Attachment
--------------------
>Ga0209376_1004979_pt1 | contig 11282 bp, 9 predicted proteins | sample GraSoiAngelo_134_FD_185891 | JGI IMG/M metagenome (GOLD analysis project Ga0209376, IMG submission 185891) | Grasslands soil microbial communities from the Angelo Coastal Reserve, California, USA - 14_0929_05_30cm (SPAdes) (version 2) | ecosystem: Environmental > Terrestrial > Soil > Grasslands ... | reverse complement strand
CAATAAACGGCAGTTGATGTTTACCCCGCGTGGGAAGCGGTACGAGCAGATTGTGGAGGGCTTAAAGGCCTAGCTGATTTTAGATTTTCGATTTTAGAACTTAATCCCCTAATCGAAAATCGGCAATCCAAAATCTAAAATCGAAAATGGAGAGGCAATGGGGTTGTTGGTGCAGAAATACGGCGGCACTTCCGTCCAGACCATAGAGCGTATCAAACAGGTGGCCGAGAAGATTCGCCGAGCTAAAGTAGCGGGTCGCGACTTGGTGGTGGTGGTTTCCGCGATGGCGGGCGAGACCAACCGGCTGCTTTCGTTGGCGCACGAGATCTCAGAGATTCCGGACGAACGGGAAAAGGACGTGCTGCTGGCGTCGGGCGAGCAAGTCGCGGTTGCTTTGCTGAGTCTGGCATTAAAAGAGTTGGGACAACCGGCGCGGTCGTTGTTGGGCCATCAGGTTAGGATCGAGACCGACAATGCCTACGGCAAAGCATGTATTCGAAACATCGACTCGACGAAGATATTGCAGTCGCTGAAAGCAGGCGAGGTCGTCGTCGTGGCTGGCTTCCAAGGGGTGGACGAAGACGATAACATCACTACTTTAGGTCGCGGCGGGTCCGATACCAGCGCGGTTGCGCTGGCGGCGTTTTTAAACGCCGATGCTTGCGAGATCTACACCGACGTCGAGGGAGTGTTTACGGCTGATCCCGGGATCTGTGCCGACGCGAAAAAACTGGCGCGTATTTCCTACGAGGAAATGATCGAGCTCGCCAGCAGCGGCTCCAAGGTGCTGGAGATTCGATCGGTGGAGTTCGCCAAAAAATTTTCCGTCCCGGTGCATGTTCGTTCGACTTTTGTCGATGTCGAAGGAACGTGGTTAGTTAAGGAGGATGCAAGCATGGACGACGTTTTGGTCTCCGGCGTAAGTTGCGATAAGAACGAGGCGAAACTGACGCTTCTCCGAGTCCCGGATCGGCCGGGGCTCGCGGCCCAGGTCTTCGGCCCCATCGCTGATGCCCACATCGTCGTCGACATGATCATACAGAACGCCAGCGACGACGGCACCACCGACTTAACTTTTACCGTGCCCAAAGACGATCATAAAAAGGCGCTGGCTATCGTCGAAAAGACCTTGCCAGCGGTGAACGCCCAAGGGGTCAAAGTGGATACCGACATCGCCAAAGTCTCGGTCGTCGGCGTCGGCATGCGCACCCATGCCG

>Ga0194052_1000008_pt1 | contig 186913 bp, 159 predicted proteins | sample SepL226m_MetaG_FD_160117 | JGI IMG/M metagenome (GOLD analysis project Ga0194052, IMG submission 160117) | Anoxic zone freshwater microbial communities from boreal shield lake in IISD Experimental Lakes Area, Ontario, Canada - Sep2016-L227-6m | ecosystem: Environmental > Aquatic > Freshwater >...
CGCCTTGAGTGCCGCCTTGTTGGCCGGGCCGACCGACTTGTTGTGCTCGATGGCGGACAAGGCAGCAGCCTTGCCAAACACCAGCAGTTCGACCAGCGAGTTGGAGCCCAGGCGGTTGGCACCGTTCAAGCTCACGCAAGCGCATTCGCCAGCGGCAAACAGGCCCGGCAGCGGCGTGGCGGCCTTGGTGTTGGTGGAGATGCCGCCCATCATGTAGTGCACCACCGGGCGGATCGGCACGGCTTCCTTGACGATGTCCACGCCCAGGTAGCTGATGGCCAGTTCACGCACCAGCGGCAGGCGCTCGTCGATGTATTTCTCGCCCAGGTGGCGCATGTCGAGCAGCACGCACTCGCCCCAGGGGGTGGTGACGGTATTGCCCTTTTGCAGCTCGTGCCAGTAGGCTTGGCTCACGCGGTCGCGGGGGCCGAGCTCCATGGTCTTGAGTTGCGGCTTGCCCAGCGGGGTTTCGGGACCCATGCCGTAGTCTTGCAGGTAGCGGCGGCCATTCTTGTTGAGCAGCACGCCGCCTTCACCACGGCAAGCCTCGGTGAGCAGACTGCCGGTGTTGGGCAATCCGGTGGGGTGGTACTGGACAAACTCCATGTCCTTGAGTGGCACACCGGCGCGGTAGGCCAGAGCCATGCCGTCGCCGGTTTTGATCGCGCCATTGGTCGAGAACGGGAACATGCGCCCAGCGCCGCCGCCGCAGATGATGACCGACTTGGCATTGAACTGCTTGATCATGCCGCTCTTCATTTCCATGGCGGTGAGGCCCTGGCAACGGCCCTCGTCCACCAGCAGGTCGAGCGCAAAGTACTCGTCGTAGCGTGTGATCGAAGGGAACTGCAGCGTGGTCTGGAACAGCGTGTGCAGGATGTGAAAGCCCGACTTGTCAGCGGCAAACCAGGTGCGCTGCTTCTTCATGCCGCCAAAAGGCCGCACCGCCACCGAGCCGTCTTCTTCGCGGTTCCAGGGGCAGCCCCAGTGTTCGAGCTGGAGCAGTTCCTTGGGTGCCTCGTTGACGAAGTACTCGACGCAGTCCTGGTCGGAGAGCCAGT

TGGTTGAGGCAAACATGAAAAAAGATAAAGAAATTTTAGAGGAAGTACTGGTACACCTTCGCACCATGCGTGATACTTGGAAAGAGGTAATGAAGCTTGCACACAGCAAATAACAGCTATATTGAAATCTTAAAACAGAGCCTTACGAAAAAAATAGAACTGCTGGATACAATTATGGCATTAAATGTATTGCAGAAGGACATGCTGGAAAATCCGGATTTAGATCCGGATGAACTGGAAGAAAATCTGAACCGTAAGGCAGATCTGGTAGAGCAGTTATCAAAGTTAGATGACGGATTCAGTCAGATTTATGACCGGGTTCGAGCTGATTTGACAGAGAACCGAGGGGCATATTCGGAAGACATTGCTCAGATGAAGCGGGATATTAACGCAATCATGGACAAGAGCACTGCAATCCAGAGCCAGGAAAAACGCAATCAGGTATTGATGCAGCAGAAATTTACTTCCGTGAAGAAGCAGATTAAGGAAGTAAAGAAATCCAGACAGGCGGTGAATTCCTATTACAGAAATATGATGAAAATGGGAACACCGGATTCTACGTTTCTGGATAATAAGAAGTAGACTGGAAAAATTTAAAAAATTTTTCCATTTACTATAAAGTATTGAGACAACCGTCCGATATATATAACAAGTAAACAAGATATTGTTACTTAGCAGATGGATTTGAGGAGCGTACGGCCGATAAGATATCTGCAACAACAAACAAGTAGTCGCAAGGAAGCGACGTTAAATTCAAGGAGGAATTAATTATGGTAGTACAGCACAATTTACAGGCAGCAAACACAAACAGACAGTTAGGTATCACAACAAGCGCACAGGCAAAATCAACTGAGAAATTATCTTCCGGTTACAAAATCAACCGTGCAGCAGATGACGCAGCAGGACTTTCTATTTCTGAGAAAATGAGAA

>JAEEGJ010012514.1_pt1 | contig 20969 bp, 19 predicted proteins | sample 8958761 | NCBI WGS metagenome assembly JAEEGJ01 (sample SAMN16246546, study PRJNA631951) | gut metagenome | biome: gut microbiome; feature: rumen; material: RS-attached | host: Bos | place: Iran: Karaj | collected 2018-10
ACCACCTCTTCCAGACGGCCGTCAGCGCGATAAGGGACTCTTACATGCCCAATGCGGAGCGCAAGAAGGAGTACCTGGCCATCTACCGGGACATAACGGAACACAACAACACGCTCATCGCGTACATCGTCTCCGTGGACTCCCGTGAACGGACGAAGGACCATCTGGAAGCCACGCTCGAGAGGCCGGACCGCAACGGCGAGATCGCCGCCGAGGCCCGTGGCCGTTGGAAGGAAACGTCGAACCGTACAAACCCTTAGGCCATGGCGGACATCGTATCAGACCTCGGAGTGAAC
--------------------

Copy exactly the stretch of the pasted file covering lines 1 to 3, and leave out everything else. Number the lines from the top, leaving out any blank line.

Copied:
>Ga0209376_1004979_pt1 | contig 11282 bp, 9 predicted proteins | sample GraSoiAngelo_134_FD_185891 | JGI IMG/M metagenome (GOLD analysis project Ga0209376, IMG submission 185891) | Grasslands soil microbial communities from the Angelo Coastal Reserve, California, USA - 14_0929_05_30cm (SPAdes) (version 2) | ecosystem: Environmental > Terrestrial > Soil > Grasslands ... | reverse complement strand
CAATAAACGGCAGTTGATGTTTACCCCGCGTGGGAAGCGGTACGAGCAGATTGTGGAGGGCTTAAAGGCCTAGCTGATTTTAGATTTTCGATTTTAGAACTTAATCCCCTAATCGAAAATCGGCAATCCAAAATCTAAAATCGAAAATGGAGAGGCAATGGGGTTGTTGGTGCAGAAATACGGCGGCACTTCCGTCCAGACCATAGAGCGTATCAAACAGGTGGCCGAGAAGATTCGCCGAGCTAAAGTAGCGGGTCGCGACTTGGTGGTGGTGGTTTCCGCGATGGCGGGCGAGACCAACCGGCTGCTTTCGTTGGCGCACGAGATCTCAGAGATTCCGGACGAACGGGAAAAGGACGTGCTGCTGGCGTCGGGCGAGCAAGTCGCGGTTGCTTTGCTGAGTCTGGCATTAAAAGAGTTGGGACAACCGGCGCGGTCGTTGTTGGGCCATCAGGTTAGGATCGAGACCGACAATGCCTACGGCAAAGCATGTATTCGAAACATCGACTCGACGAAGATATTGCAGTCGCTGAAAGCAGGCGAGGTCGTCGTCGTGGCTGGCTTCCAAGGGGTGGACGAAGACGATAACATCACTACTTTAGGTCGCGGCGGGTCCGATACCAGCGCGGTTGCGCTGGCGGCGTTTTTAAACGCCGATGCTTGCGAGATCTACACCGACGTCGAGGGAGTGTTTACGGCTGATCCCGGGATCTGTGCCGACGCGAAAAAACTGGCGCGTATTTCCTACGAGGAAATGATCGAGCTCGCCAGCAGCGGCTCCAAGGTGCTGGAGATTCGATCGGTGGAGTTCGCCAAAAAATTTTCCGTCCCGGTGCATGTTCGTTCGACTTTTGTCGATGTCGAAGGAACGTGGTTAGTTAAGGAGGATGCAAGCATGGACGACGTTTTGGTCTCCGGCGTAAGTTGCGATAAGAACGAGGCGAAACTGACGCTTCTCCGAGTCCCGGATCGGCCGGGGCTCGCGGCCCAGGTCTTCGGCCCCATCGCTGATGCCCACATCGTCGTCGACATGATCATACAGAACGCCAGCGACGACGGCACCACCGACTTAACTTTTACCGTGCCCAAAGACGATCATAAAAAGGCGCTGGCTATCGTCGAAAAGACCTTGCCAGCGGTGAACGCCCAAGGGGTCAAAGTGGATACCGACATCGCCAAAGTCTCGGTCGTCGGCGTCGGCATGCGCACCCATGCCG

>Ga0194052_1000008_pt1 | contig 186913 bp, 159 predicted proteins | sample SepL226m_MetaG_FD_160117 | JGI IMG/M metagenome (GOLD analysis project Ga0194052, IMG submission 160117) | Anoxic zone freshwater microbial communities from boreal shield lake in IISD Experimental Lakes Area, Ontario, Canada - Sep2016-L227-6m | ecosystem: Environmental > Aquatic > Freshwater >...